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The world trends of mortality: Heart disease versus cancer

The Skeptik 2013;3:91-96

Ginter E

Slovak Medical University, emeritus, Bratislava, Slovakia

Abstract
From 1970 to 2010, the global life expectancy at birth increased in males from 56 years to 68 years and in females from 61 years to 73 years. Decreasing age-specific and cause-specific death rates have combined to drive a broad shift from communicable and nutritional causes towards non-communicable diseases - heart disease and cancer. The claim „heart disease still remains number one killer worldwide“ is perpetraded in numerous popular articles. The recent data and this paper throw skeptic look on this statement.

Key words: life expectancy at birth, global world health, communicable and non-communicable diseases, heart disease and cancer mortality

published by Slovak Society of Skeptics

MORTALITY: THE WORLD TREND (GLOBAL), IN EUROPE, CZECH AND SLOVAK REPUBLICS.

The Skeptik 2013;3:97-116

Ginter E1, Simko V2, Sedláková D3

1 Slovak Medical University, emeritus, Slovakia
2 State University of New York, Downstate Medical Center at Brooklyn, USA
3 The WHO Head of Country Office, Slovakia

Summary
Life expectancy and cause-specific mortality are the most fundamental metrics of population health. From 1970 to 2010, the global life expectancy at birth increased in males from 56·4 years to 67·5 years and in females from 61·2 years to 73·3 years. Population growth resulted in an increase in the average age of the world’s population. Decreasing age-specific, sex-specific and cause-specific death rates have combined to drive a broad shift from communicable, maternal, neonatal, and nutritional causes towards non-communicable diseases, cardiovascular disorders and cancer. In Europe specifically, there has been a very significant decrease of premature (age 0-64 years) cardiovascular mortality, but only a small decrease of premature cancer mortality. Consequently, in most European countries, with exception of the post-Soviet region, cancer is the most prominent premature killer. The mortality trends in the Slovak and Czech Republic balance between values of democratic countries with good indicators and the postcommunist regions with poorer values.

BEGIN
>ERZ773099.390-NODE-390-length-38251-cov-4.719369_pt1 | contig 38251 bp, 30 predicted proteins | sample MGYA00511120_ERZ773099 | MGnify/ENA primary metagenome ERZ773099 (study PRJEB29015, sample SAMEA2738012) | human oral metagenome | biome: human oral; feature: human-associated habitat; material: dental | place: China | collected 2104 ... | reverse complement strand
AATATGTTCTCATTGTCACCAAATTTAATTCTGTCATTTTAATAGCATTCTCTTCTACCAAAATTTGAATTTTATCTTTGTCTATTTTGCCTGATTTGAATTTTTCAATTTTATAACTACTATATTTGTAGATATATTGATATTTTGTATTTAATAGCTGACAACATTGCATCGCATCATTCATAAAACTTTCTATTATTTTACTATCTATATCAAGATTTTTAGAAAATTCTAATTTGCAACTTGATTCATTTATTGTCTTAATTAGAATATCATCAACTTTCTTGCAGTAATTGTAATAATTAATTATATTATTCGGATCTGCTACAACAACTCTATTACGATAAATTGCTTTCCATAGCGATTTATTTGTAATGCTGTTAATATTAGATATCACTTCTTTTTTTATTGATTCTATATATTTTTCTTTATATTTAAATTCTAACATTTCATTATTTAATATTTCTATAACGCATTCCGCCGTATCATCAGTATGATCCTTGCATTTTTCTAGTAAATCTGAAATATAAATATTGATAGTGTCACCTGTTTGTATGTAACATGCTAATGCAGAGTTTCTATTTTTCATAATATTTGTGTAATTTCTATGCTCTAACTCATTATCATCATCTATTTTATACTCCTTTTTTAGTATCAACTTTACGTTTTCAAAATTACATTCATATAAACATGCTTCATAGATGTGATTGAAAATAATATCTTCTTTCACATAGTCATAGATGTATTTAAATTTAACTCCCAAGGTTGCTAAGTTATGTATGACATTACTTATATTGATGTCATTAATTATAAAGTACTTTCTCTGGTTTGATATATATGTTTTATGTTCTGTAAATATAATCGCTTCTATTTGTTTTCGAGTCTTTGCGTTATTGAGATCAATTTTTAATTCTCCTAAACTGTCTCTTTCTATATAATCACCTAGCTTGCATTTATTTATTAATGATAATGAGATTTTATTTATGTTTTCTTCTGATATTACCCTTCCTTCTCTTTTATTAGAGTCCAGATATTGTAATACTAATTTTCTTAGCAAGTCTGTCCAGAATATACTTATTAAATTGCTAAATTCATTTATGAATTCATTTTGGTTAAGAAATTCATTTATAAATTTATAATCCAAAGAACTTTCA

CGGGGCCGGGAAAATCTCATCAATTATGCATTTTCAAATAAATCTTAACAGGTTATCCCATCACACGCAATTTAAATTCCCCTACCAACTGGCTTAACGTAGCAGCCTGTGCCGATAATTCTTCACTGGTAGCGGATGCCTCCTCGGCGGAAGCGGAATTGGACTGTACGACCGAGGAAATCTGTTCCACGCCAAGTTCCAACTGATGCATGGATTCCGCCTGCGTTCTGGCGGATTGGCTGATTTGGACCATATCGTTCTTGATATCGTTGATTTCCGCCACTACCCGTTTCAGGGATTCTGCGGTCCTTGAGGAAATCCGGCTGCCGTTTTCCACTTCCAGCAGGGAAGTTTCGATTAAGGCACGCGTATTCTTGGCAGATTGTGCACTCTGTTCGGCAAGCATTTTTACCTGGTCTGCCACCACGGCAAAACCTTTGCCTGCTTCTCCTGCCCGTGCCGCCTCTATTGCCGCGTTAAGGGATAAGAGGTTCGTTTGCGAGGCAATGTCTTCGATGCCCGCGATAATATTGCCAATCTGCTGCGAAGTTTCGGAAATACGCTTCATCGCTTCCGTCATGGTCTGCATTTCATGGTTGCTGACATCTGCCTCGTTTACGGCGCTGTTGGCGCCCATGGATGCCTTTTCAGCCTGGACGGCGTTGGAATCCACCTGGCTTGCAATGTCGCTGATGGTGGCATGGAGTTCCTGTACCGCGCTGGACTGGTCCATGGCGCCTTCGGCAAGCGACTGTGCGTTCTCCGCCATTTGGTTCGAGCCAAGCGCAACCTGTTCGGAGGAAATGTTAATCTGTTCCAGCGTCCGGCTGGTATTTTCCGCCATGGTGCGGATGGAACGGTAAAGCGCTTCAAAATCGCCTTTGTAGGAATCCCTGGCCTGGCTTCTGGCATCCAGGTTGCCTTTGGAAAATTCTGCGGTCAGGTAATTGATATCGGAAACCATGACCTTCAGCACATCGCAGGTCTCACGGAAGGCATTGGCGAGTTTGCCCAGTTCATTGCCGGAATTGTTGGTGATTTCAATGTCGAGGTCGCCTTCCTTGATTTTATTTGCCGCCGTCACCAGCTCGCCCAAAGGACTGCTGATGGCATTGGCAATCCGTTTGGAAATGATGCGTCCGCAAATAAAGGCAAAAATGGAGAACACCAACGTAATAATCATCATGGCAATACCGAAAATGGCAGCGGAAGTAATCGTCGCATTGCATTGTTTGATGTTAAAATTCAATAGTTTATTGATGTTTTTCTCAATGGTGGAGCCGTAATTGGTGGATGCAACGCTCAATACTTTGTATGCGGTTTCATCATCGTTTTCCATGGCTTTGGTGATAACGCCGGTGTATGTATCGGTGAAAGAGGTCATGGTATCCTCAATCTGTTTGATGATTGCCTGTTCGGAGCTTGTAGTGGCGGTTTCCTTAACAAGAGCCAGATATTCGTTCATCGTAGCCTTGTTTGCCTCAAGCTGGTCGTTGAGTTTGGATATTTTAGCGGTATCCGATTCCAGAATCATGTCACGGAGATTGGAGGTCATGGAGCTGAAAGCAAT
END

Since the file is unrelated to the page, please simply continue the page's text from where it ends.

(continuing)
Key words: life expectancy at birth, premature mortality, global world health, Europe, Slovakia, Czech Republic, communicable and non-communicable diseases, cardiovascular mortality, cancer mortality

published by Slovak Society of Skeptics

OBESITY AND HEART DISEASE: SKEPTICISM OR REALITY?

The Skeptik 2013;3:117-122

Ginter E

Slovak Medical University, emeritus, Bratislava, Slovakia

Summary
According to the American Heart Association, obesity is associated with numerous comorbidities such as cardiovascular diseases (CVD), type 2 diabetes and hypertension. Obesity is associated with an increased risk of morbidity and mortality as well as reduced life expectancy. On the other hand, there is a place for skepticism. How is it possible that in USA, beside rapid increase in obesity prevalence, cardiovascular mortality has decreased, and the life expectancy has increased by almost 5 years during the period of the past 20 years? Obese patient are more likely to survive a heart attack at year one than are patients with a normal body weight. The aim of this paper is to solve these paradoxes.

published by Slovak Society of Skeptics

"Color revolutions" AS A RISK FACTOR FOR CIVIL socialization of young people

The Skeptik 2013;3:123-126

Chukhin SG

Omsk State Pedagogical University, Omsk, Russia

Abstract
The article examines the phenomenon of "color revolutions" as provoking destructive processes in civic socialization of youth. The solution to this problem involves the development of new concepts and technologies of citizenship education, which can be an effective barrier to the spread of the negative socio-political phenomenon.

Key words: the "color revolution", the civil society, civic socialization and self-realization, the civil anemia.

published by Slovak Society of Skeptics

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